Virginia's attorney general has asked the Supreme Court to fast-track his state's legal challenge to the federal health care overhaul, saying state governments and businesses deserve to know the fate of the law as soon as possible. 

The unusual request comes three days after a Florida judge struck down the law over concerns about its requirement that people buy health insurance. A Virginia judge had earlier ruled that the so-called individual mandate was unconstitutional, though that judge did not invalidate the entire law. 

The Department of Justice is appealing both rulings to the federal appeals courts. But Virginia Attorney General Ken Cuccinelli says he thinks the legal dispute has become so important that the Supreme Court should take it up immediately. 

"This is an extraordinary remedy, but it is a case that fits their qualifications," he told Fox News on Thursday. "They absolutely have the authority to do this." 

Though the Obama administration repeatedly has expressed confidence in the constitutional legitimacy of the law, Cuccinelli said the Florida ruling suggests it is "entirely reasonable" to expect a similar outcome from the Supreme Court. He said Virginia is spending between $20 million and $30 million just preparing to implement the law and needs to know whether it will all be for naught. 

"We want to eliminate the uncertainty in both our governmental budgets and in the private sector," he said. "We want to eliminate at least the uncertainty associated with health care." 

However, Cuccinelli acknowledged that the Supreme Court rarely grants such requests. The Supreme Court often relies on the decisions of the lower appeals courts to frame the cases they hear. 

After Cuccinelli announced his request, the Department of Justice urged the Supreme Court to reject the petition, saying there's plenty of time for the appeals courts to have their say. 

"The department continues to believe this case should follow the ordinary course of allowing the court of appeals to hear it first so the issues and arguments concerning the Affordable Care Act can be fully developed before the Supreme Court decides whether to consider it," spokeswoman Tracy Schmaler said. 

"As (Virginia federal Judge Henry Hudson) noted in denying an injunction, the individual responsibility provision does not go into effect until 2014, so there is more than sufficient time for this case to proceed first in the court of appeals," Schmaler said. 

But conservatives are already preparing for a Supreme Court showdown, whether it happens soon or many months from now.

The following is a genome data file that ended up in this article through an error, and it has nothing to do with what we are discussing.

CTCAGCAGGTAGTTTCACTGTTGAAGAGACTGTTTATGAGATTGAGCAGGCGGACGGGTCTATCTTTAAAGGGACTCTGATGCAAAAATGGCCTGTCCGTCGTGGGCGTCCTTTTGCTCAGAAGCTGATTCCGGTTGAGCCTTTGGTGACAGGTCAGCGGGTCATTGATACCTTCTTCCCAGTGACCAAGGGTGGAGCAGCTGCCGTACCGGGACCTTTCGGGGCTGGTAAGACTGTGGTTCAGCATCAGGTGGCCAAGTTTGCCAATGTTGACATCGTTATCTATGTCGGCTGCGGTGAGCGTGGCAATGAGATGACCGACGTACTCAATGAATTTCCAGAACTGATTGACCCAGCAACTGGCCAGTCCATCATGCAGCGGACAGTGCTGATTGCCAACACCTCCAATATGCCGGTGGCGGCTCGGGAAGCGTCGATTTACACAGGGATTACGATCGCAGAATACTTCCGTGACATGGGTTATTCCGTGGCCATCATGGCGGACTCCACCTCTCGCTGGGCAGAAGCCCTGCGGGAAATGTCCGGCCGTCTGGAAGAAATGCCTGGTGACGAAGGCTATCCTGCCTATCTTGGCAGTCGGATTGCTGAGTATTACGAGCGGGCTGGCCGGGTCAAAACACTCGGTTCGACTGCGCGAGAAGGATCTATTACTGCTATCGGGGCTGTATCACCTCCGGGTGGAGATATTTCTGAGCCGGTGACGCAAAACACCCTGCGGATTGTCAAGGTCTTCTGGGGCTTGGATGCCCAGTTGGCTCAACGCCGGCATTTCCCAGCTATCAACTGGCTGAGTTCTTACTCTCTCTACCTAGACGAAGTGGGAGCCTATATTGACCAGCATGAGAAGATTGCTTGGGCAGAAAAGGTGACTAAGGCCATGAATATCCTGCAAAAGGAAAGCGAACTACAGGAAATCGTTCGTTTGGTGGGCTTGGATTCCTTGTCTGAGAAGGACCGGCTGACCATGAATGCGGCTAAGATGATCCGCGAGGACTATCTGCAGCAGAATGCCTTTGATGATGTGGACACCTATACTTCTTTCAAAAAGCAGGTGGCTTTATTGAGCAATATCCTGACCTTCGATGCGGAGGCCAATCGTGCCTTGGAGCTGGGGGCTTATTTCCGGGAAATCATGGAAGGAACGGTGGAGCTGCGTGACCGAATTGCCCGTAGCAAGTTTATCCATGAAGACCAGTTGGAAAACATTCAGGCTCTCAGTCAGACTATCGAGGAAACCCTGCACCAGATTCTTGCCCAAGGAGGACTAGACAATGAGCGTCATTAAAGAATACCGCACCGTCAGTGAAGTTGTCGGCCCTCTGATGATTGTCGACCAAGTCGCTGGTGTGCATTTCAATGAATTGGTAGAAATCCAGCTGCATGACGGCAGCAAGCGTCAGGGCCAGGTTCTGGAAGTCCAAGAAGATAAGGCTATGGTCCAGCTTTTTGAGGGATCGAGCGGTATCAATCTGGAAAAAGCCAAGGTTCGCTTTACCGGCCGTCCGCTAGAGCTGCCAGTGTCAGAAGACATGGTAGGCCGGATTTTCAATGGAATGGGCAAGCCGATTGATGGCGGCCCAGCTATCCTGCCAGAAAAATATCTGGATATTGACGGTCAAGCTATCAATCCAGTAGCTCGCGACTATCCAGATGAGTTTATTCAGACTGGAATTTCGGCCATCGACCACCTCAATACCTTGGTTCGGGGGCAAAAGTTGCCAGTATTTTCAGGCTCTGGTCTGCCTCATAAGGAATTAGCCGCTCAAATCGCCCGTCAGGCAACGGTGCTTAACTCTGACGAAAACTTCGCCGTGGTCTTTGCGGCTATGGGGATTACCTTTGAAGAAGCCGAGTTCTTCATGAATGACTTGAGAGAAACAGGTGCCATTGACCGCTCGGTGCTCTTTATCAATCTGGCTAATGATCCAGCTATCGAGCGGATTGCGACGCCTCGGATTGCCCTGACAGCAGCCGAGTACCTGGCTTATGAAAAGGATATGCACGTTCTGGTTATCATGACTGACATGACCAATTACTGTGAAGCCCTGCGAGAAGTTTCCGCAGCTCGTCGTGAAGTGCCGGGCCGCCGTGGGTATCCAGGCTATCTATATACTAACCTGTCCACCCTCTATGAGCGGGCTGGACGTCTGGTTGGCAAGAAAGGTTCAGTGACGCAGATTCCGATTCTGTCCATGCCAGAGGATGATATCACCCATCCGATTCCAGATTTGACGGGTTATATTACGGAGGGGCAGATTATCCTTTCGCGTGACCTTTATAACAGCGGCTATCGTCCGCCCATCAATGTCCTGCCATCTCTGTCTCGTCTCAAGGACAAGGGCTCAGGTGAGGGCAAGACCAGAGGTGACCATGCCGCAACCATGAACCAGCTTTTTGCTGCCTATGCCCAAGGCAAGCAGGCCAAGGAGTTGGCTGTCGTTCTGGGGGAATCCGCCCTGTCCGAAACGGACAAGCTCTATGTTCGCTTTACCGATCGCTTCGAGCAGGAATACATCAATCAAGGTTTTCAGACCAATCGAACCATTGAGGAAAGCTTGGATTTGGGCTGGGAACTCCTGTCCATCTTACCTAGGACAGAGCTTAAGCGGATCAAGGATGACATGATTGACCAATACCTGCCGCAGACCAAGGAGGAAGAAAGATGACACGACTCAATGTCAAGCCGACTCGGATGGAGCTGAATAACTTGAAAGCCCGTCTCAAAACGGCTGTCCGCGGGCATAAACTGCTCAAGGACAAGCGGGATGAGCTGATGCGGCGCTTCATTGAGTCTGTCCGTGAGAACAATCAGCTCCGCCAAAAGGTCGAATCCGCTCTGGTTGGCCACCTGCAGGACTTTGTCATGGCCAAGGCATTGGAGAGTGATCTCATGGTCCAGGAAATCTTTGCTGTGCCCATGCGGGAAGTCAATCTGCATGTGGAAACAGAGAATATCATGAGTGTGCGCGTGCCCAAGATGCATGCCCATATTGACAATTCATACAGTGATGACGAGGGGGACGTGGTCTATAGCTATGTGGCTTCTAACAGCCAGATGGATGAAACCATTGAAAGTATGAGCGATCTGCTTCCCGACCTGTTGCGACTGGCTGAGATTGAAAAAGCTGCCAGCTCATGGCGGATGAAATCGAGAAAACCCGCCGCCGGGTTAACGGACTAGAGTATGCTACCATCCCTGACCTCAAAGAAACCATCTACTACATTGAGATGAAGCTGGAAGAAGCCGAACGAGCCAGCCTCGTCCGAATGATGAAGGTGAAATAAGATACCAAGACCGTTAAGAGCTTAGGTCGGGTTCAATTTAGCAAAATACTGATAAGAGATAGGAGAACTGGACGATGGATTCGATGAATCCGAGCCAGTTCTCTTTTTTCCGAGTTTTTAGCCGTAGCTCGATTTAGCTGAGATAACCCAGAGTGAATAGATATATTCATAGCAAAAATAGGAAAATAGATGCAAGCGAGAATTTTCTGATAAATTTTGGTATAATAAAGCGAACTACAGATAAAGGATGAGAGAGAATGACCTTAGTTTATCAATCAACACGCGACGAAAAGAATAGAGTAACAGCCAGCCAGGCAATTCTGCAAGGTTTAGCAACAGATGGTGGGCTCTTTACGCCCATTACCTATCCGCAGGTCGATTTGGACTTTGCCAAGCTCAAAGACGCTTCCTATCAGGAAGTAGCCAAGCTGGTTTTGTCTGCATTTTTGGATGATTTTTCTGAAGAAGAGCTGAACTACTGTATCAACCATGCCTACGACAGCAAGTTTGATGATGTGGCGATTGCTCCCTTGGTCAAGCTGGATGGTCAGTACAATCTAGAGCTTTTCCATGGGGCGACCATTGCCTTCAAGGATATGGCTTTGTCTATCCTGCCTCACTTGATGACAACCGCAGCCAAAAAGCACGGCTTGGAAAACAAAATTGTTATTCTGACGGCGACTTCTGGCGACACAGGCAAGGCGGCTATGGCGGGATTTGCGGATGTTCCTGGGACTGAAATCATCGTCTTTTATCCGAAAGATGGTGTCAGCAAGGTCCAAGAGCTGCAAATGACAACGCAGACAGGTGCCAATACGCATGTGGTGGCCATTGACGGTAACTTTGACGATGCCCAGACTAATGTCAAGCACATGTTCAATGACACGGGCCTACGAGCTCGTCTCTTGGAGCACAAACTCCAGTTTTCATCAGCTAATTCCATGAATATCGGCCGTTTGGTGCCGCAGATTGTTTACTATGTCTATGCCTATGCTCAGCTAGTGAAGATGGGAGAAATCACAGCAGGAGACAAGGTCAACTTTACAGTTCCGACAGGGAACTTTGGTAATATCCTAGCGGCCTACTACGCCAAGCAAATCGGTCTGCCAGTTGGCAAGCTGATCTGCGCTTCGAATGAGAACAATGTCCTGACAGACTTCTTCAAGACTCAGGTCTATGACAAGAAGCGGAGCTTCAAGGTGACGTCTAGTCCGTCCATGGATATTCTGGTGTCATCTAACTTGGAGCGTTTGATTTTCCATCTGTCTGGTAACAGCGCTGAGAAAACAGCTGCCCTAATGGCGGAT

Sen. Orrin Hatch, R-Utah, who wants the Supreme Court to fast-track the case, said he thinks the high court's most recent appointee should recuse herself when the time comes. He told Fox News on Wednesday that because Justice Elena Kagan was solicitor general -- and the Obama administration's chief legal advocate before the Supreme Court -- at the time the law was passed, she should sit this one out. 

Hatch suggested her absence could lead to an indecisive split decision, but then said he's not sure the final ruling would be that close. "I actually believe there are justices like (Stephen) Breyer and (Ruth Bader) Ginsburg, and of course (Anthony) Kennedy, who will go with the four justices who are considered a little more conservative," Hatch said. 

Democrats are urging the law's critics to move on. Lawmakers say Republicans should stop trying to dismantle the law and instead start trying to work toward improving the existing system. 

"The time for fighting old battles is behind us," Senate Majority Leader Harry Reid said in a statement Wednesday. 

As the legal battle over the health care law continues to develop, the legislative post-battle is ongoing. Senate Minority Leader Mitch McConnell, R-Ky., this week succeeded in bringing the House-passed repeal proposal to the Senate floor, but it failed Wednesday on a 51-47 vote.

A separate amendment to a Federal Aviation Administration bill did pass. It would repeal the 1099 requirement on businesses to report all purchases exceeding $600. House lawmakers must approve similar legislation for it to go to President Obama's desk. He has said he supports a repeal of that single provision.

But GOP lawmakers are looking for more than clips at the edges. Rep. Steve King, R-Iowa, released a statement Thursday calling on the House to instead move to block funding for the law's implementation in "every spending vehicle that comes up." 

"In the short-term, the House needs to protect its strong position on repeal by blocking any funding from going to this unconstitutional law," King said.